Title

In Risky Environments, Emotional Children Have More Behavioral Problems but Lower Allostatic Load.

Document Type

Article

Department

Psychology (CMC)

Publication Date

2017

Abstract

Objective: Developmental models of temperament by environment interactions predict that children’s negative emotionality exacerbates the detrimental effects of risky environments, increasing the risk for pathology. However, negative emotions may have an adaptive function. Accordingly, the present study explores an alternative hypothesis that in the context of high adversity, negative emotionality may be a manifestation of an adaptive coping style and thus be protective against the harmful effects of a stressful environment. Method: Prospective combined effects of negative emotionality and cumulative risk (confluence of multiple risk factors related to poverty) on children’s internalizing and externalizing symptoms and allostatic load, an index of cumulative physiological dysregulation, were assessed in 239 children (46% female, baseline age = 9). Negative emotionality and cumulative risk were assessed at baseline. Internalizing and externalizing behaviors were measured at 4- and 8-year follow-ups. Allostatic load was measured at baseline and both follow-ups using neuroendocrine, cardiovascular, and metabolic parameters. Linear mixed-effect models were used to analyze the prospective associations between negative emotionality, cumulative risk, and the outcomes—allostatic load and internalizing and externalizing behaviors. Results: The combination of high cumulative risk exposure and high negative emotionality was associated with highest levels of internalizing and externalizing behaviors. However, consistent with the alternative hypothesis, negative emotionality reduced the effects of high cumulative risk on allostatic load. Conclusions: In the context of risky environments, negative emotionality may offer some physical health benefits. (PsycINFO Database Record (c) 2017 APA, all rights reserved)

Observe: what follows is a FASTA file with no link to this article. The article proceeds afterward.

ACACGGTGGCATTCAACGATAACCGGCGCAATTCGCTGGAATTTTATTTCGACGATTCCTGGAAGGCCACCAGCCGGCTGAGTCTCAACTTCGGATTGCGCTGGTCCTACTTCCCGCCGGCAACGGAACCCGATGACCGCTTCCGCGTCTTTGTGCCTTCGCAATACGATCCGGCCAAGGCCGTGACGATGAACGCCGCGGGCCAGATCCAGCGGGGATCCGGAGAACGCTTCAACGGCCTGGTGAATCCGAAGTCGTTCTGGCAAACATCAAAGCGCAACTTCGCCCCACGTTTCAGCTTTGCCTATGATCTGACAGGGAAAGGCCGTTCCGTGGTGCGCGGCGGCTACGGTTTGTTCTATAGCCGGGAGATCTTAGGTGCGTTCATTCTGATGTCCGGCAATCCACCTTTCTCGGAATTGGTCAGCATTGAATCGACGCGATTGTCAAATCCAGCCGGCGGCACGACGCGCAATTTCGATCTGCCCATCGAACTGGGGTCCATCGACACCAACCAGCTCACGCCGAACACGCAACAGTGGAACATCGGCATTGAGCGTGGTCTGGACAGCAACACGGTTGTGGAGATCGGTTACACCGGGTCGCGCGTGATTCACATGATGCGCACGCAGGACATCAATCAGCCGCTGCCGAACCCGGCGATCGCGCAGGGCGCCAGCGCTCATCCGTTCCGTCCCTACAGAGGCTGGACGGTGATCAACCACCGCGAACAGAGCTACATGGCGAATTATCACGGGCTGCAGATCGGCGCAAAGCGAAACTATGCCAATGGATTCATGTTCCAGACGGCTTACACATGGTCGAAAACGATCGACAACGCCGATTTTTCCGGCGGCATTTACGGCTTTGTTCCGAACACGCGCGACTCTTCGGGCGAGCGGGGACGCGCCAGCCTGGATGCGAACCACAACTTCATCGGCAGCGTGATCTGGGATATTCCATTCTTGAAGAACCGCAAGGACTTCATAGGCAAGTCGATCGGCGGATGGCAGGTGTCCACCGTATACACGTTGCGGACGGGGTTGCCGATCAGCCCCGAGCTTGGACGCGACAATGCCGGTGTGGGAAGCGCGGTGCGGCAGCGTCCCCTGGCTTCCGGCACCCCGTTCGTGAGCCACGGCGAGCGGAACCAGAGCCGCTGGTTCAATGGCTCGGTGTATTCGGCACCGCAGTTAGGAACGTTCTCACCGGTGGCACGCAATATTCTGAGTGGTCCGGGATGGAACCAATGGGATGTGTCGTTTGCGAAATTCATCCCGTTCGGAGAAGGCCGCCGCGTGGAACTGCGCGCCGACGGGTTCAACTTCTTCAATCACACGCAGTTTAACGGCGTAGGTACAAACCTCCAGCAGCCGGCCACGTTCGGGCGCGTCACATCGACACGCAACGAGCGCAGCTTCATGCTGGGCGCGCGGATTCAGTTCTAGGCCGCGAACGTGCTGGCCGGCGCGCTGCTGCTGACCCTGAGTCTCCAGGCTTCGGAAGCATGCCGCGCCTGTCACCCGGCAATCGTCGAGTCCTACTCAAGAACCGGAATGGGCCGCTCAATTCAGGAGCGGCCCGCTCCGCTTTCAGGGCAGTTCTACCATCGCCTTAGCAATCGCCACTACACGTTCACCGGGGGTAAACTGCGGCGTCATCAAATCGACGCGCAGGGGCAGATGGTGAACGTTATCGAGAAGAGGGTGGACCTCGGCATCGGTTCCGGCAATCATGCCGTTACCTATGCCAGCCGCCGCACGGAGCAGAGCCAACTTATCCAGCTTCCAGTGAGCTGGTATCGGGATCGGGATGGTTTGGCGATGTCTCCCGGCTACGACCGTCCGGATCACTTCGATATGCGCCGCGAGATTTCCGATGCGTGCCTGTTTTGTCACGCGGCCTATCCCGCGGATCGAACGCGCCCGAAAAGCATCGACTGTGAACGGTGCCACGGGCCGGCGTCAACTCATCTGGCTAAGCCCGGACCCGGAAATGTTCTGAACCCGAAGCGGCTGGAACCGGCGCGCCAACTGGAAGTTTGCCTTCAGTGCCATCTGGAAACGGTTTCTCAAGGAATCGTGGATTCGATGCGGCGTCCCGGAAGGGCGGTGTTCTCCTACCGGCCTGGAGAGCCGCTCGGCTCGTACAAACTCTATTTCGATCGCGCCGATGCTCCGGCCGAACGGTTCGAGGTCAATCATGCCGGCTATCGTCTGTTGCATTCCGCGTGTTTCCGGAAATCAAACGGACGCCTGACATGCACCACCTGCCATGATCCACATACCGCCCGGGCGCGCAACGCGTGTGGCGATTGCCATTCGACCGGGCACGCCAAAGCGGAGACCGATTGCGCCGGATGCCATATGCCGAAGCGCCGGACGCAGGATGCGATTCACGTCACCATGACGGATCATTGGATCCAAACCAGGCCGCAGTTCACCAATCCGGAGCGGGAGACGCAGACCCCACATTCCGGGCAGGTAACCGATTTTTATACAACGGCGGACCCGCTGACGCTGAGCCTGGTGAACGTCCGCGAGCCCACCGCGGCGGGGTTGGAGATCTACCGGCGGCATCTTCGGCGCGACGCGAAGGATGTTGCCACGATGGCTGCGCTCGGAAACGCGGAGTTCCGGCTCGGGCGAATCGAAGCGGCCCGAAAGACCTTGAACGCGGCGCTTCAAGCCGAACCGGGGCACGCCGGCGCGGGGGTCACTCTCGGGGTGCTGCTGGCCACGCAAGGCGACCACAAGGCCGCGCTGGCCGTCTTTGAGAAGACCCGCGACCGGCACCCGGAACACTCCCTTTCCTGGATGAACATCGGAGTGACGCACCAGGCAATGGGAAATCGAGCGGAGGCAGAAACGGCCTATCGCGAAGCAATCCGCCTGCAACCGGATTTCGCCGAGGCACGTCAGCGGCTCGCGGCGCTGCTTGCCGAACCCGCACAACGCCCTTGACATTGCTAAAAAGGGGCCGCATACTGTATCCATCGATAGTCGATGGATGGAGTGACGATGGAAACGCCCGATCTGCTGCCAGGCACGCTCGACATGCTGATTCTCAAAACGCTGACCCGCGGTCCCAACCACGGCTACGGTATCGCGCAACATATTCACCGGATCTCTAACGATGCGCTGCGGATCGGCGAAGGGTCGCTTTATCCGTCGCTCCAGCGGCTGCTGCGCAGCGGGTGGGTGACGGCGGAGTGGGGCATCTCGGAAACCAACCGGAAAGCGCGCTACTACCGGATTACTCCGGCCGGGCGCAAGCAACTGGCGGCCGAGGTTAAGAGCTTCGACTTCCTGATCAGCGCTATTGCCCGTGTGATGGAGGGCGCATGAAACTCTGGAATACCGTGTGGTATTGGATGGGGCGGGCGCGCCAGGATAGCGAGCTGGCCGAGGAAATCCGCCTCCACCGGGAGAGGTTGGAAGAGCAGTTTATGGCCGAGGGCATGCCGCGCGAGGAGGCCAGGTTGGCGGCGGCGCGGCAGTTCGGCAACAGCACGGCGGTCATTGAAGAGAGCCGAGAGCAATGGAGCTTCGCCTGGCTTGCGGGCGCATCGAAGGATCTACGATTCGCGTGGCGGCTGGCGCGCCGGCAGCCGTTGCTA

Rights Information

©2017 American Psychological Association

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